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Oman 2014 | FINANCE | INTERVIEW

TBY talks to Ali Mohammed Juma, Chief Executive of Vision Investment Services, on Islamic banking, the Muscat Securities Market (MSM), and the role of the local regulator.

Ali Mohammed Juma
BIOGRAPHY
Ali Mohammed Juma is the Co-Founder and Chief Executive of Vision Investments Services, one of the leading investment advisory and asset management companies in the Sultanate of Oman. He is a Mathematics and Computing graduate and has pursued several advanced courses in Management and Finance from leading European and American business schools. He is the Chairman of Vision Insurance Company, Vision Emerging GCC Fund, and the Mohammed Juma Sultan Group of Companies. He is also a Board Member of Vision Emerging Oman Fund, Vision Al Khair GCC Fund (sharia compliant), and Al Hassan Engineering.

What is the composition of your portfolio?

We have around OMR100 million under management in public equity portfolios and funds. In 2013, we launched the first sharia-compliant fund in Oman, called Al Khair GCC Fund, which has been well received in the region. We are in the process of setting up two new divisions: one for private equity and the other division focuses on real estate investment opportunities.

Could you highlight the recent track record of the funds managed by Vision?

In terms of equity mutual funds, Vision's Emerging Oman Fund has been rated as the best Oman equity fund in the region, and our Vision Emerging GCC fund was ranked number two in the region among all the funds for 2012 by Zawya Ranking System, a leading financial online portal that is part of Thomson Reuters. The fact that our funds and portfolios have consistently outperformed benchmark indices even in poor market conditions speaks volumes for our regional reputation. In fact, in 2011 S&P wrote that we were very well positioned to offer institutional clients a wide range of products and services.

How do you assess the performance of the Muscat Securities Market (MSM) in 2013?

The main driver of the Omani economy, apart from the banking sector, is government expenditure and family business. However, there is no adequate representation in the MSM and hence does not reflect the economic progress of the country in full measure. The government-led project, through public and private sector participation, includes a wide range of infrastructural spending, though is yet to find a place in the MSM through IPOs or listings. Similarly, family offices and business have no incentive to approach the equity market as they have access to cheap funds from banking channels. However, I am confident that given time, the MSM is very well positioned to help the government achieve its objectives of creating jobs, enhancing the income of citizens, and having a better balance of Omani employees and expatriates in Oman. Besides the big family companies and government projects, we have a huge unrepresented SME sector that is playing a large role in the economy. There has to be a trickle-down effect.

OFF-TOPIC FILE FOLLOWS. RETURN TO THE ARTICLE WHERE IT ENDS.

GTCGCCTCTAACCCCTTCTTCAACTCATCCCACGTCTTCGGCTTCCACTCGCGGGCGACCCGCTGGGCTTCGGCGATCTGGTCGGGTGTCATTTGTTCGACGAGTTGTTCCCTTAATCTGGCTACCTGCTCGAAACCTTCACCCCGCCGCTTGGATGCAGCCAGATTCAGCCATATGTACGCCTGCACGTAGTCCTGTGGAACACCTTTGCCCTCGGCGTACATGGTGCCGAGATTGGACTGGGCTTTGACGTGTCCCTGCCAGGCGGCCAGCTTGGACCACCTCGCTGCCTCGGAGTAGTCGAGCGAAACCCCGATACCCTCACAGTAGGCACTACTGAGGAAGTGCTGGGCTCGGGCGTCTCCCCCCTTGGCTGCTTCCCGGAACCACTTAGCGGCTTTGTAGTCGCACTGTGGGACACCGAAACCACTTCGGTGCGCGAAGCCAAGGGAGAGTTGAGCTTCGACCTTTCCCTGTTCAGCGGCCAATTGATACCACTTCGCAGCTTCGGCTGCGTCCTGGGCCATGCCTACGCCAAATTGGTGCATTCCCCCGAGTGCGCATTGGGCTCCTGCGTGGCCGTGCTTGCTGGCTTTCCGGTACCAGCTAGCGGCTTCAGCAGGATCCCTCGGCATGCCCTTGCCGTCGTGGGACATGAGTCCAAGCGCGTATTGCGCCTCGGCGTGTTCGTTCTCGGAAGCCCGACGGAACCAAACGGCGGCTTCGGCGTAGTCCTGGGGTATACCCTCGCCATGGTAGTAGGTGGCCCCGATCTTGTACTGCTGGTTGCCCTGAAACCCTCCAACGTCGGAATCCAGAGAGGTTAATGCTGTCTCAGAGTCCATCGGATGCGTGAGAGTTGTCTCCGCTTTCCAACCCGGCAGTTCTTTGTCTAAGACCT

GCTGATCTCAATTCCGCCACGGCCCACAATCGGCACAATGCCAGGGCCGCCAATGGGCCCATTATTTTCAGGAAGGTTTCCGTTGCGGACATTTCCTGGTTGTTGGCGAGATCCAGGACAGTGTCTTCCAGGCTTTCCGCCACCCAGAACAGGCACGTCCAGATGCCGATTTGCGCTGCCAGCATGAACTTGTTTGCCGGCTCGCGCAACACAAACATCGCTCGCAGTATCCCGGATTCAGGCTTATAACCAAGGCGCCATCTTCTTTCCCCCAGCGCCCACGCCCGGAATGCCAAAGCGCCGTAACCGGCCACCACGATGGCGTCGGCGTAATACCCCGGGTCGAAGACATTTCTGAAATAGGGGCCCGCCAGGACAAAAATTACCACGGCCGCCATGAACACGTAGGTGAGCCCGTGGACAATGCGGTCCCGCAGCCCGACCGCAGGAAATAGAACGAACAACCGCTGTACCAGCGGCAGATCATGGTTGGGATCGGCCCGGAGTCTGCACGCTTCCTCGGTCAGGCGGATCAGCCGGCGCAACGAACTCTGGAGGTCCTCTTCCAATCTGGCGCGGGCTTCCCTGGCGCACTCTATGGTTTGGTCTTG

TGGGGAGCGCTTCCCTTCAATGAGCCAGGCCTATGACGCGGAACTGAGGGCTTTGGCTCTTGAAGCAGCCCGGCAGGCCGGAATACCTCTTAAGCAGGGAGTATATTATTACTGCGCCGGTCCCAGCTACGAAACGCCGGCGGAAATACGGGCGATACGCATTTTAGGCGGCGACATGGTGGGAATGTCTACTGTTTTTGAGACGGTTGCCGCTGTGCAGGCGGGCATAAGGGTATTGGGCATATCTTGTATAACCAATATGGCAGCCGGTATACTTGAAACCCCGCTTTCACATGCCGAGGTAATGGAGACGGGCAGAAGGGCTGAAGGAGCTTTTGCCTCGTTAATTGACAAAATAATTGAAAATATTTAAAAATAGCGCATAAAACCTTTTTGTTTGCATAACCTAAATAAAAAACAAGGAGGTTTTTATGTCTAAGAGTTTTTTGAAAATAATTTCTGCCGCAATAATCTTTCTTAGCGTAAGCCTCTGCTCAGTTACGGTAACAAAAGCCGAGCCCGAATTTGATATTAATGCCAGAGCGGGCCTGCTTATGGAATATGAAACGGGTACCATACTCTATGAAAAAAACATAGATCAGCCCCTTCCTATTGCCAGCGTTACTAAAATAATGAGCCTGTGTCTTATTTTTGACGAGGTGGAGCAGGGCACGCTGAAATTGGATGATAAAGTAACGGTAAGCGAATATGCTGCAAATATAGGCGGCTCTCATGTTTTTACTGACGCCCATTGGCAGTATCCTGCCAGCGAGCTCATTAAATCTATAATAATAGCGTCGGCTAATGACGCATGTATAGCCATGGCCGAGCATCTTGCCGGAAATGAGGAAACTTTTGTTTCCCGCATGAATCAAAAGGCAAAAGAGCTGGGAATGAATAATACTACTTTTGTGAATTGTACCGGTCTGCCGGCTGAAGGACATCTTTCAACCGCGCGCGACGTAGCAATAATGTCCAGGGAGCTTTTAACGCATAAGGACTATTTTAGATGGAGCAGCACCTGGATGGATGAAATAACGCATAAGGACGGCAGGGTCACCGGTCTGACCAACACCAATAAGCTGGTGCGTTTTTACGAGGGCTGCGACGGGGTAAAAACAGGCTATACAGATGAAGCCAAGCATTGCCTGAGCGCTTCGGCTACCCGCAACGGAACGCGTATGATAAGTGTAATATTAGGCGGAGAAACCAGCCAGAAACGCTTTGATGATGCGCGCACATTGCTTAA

What do you make of the regulatory policies of the Capital Market Authority (CMA)?

The CMA in Oman has been playing a major role in supporting the MSM. Its staff is flexible, professional, and has pioneered many initiatives in the region. The MSM and its regulatory counterpart the CMA function in sync and have over the years established themselves as successful regulatory bodies. Oman also has brokerage companies and fund management companies of sound repute in the region. Hence, we definitely have what it takes to make a good stock exchange. That being said, now the focus and the argument should change from what MSM should do to encourage trading to what brokers and the CMA should do. The question is; how can the government realize the importance of the MSM in achieving or assisting its macroeconomic objectives? We have a structural challenge here. My argument is that the government should come up with policies and incentives to encourage the private sector to set up public companies. If you analyze the history of Oman, you see that we have many publicly listed manufacturing companies. In the late 1980s, the government decided to promote the industrial sector and came up with interest-free loans and tax holidays, and supported Omani tenders. The business community was given an opportunity to benefit from all this, provided they launched a company that was 40% public. This was a successful model and was initiated before there were large numbers of business people in the country. Now, our population has grown significantly along with the number of educated people, providing a better environment for all. The government has to come up with innovative ideas to promote public companies. There are three elements to the solutions: economic policy, capital market, and economic objectives; the key is how these are interlinked.